Your wife is sitting next to you in the ER waiting room. She’s holding your hand as you try to recount the night’s events to the police officer. Everything happened so fast that you can barely trust your own memory. You and your 8-year-old son were taking his puppy, Thor, for a walk before dinner. All of a sudden, he dropped the leash. You let go of your son’s hand to catch the leash, and by the time you stood up, you saw your son run into the street to block Thor.
The car came out of nowhere. Before you knew it, you heard a screech and the wrenching sounds of your son’s screams. You ran to your son, who was lying in the middle of the street, unconscious. The world stopped. You can’t remember anything after that except crying into your wife’s shoulder when she arrived at the hospital.
You’re now both waiting for your son to come out of surgery and for his doctor to tell you what his injuries are. You know he’s alive, but you’re not sure just how badly he was hurt.
What’s the worst it could be?
Pedestrian Injury Risks From Vehicular Collisions
According to the National Highway Traffic Safety Administration, an average of 70,000 pedestrians are injured and 4,500 are killed in traffic crashes each year. This means that approximately 200 people are injured or killed in a pedestrian collision every day.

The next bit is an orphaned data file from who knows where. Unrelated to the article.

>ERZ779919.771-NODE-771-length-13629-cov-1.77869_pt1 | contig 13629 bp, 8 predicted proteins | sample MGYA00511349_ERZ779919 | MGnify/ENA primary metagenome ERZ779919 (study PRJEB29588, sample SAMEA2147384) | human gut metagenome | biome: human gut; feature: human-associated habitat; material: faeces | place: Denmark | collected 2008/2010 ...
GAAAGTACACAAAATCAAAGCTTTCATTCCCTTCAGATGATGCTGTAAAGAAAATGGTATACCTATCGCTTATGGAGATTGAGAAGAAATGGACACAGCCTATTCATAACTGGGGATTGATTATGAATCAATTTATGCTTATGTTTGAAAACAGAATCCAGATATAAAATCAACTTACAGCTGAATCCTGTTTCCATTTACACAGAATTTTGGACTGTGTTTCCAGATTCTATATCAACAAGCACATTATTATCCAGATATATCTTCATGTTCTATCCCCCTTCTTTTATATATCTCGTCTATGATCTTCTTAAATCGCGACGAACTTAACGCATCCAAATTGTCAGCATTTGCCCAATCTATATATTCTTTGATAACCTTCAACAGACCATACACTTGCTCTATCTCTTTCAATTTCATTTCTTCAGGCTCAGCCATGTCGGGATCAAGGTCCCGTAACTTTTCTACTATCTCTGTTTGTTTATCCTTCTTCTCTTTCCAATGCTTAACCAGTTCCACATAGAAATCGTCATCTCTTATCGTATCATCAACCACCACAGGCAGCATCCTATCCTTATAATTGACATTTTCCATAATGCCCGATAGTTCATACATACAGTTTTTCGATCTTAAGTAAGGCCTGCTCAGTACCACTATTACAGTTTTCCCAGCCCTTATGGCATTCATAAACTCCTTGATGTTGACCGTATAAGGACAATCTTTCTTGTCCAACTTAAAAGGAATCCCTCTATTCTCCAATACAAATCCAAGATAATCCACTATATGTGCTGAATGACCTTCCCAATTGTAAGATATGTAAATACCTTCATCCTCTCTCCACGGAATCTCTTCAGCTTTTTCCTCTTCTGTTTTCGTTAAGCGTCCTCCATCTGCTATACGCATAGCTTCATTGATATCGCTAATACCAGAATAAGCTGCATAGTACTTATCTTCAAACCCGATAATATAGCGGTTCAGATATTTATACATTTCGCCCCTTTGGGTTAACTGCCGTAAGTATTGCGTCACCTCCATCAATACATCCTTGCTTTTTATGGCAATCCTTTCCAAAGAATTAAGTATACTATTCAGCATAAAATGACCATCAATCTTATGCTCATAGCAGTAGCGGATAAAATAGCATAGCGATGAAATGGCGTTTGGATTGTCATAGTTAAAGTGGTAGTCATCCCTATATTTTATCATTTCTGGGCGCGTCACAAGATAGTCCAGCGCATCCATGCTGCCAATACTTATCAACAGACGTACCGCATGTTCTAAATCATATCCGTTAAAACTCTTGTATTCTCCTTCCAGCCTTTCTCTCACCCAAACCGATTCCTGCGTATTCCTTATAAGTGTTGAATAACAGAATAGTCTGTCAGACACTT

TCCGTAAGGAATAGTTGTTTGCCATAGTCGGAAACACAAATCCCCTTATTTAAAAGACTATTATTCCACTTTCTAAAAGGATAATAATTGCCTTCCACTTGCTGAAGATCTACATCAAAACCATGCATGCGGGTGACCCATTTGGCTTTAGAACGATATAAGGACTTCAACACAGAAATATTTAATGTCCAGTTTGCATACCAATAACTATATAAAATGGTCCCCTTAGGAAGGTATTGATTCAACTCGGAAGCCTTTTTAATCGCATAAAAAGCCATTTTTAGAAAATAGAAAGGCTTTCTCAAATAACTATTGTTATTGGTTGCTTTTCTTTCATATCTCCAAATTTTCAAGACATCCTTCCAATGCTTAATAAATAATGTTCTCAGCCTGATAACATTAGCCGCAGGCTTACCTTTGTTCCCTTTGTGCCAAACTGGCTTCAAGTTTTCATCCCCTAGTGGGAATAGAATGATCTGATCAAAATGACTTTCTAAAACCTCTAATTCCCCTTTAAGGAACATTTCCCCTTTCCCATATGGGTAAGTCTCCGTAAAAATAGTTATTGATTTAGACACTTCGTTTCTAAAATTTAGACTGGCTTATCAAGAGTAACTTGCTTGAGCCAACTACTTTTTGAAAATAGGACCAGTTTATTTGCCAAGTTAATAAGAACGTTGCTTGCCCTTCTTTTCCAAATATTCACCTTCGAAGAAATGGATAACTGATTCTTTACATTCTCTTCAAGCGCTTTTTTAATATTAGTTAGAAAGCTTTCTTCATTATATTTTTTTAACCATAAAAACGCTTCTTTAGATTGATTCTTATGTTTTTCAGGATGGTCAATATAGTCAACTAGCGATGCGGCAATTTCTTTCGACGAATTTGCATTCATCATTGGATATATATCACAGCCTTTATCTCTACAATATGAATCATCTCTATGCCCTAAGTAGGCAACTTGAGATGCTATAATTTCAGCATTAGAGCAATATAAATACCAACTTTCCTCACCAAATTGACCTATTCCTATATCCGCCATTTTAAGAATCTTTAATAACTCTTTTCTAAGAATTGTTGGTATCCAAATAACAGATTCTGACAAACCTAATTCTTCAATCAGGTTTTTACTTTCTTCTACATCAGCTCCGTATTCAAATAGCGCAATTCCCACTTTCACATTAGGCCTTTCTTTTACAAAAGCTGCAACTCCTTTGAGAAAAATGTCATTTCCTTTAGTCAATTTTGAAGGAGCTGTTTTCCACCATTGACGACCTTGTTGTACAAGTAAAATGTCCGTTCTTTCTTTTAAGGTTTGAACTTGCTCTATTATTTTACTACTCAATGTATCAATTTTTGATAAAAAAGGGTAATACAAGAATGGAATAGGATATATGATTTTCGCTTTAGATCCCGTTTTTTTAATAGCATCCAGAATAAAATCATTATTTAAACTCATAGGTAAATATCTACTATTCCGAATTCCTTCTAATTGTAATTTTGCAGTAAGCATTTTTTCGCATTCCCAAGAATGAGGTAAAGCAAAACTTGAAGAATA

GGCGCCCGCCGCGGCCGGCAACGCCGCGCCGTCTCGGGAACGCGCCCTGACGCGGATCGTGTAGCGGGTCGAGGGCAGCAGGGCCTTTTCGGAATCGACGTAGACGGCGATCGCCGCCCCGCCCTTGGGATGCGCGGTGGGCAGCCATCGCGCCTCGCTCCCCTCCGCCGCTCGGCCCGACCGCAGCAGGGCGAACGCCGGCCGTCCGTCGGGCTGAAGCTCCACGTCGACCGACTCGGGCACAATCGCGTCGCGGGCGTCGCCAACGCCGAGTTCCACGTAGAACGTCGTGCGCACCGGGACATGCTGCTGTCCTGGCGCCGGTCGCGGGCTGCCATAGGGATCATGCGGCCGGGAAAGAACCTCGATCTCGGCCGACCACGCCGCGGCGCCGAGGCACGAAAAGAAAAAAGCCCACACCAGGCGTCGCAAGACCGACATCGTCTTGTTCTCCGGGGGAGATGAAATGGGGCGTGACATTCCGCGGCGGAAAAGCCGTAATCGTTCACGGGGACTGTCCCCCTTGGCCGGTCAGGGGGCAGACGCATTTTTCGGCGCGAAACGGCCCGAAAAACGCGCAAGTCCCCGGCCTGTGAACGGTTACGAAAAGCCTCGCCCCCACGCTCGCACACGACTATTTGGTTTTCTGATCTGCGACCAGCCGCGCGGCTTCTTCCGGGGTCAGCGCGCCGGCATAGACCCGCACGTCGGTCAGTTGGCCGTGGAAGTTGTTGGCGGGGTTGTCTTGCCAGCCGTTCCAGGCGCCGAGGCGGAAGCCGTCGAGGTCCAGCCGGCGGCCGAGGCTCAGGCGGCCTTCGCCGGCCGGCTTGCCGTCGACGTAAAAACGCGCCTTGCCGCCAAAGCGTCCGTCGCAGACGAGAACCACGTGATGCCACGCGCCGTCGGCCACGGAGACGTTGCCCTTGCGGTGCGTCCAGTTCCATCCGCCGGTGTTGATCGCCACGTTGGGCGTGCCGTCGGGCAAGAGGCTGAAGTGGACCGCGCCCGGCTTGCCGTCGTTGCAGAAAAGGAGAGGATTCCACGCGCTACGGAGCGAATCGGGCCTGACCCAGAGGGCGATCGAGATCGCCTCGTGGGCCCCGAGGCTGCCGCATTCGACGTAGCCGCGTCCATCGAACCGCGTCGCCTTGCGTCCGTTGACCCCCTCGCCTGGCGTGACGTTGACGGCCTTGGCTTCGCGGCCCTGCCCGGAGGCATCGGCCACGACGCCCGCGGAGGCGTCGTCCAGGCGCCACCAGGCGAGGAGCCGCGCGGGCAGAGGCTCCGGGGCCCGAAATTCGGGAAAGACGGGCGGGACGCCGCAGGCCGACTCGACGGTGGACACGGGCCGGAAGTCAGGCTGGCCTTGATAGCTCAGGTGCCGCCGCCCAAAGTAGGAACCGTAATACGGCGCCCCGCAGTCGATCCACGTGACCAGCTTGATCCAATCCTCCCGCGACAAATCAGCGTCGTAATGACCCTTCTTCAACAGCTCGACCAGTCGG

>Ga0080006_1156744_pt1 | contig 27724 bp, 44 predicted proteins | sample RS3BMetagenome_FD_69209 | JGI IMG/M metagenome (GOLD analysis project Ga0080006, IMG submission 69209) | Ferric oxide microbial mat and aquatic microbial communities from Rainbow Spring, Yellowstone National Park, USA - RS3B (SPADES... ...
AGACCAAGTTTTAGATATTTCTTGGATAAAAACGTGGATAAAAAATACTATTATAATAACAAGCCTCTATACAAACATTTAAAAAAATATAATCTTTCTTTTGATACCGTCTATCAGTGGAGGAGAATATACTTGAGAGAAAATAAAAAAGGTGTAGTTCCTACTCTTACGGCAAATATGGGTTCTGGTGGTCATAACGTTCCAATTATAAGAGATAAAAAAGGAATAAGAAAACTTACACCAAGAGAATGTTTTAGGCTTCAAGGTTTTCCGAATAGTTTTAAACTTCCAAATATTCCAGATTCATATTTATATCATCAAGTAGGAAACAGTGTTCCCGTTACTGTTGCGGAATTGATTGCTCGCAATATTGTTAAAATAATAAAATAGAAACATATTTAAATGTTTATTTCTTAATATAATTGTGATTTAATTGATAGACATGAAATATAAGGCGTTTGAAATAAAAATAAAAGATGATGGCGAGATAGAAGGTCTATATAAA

Although many people believe that pedestrians always have the right of way and that the driver is automatically at fault if a walker is injured in a collision, this isn’t always the case. Even if the driver was to blame, that fault isn’t going to make your injuries heal any faster. This is why it’s important to know your risks before you take your next step.
The Centers for Disease Control estimate that pedestrians are almost twice as likely to be severely injured or killed in car crashes than vehicle passengers due to a lack of protection. Since most vehicles are surrounded by tons of metal and safety features such as airbags and seat belts, passengers are pretty well protected in a crash. However, an exposed 150-pound pedestrian is no match for the force of a 4,000 pound metal box, especially when that box is traveling at speeds above 20 mph.
Common Injuries Sustained in Pedestrian Crashes Include:
- Massive blood loss from cuts, amputations, internal bleeding, and crushing injuries
- Contusions and torn ligaments
- Broken bones and fractures of the upper and lower body, including broken ribs, pelvis, arms, legs and back
- Head, neck and brain damage (severity depends on impact force)
- Spinal injuries
- Protrusions, impalements, amputations, and crushing from metal debris
- Death as a result of head trauma, broken necks, crushing and internal trauma
As a pedestrian, you must always be alert and aware of your surroundings. Motorists can’t always keep a 360 degree view of the road and sidewalks. It’s up to you to walk safely to prevent your own tragedy. Remember, when it comes to your body versus a moving vehicle, the vehicle will win—don’t put yourself in that kind of competition.
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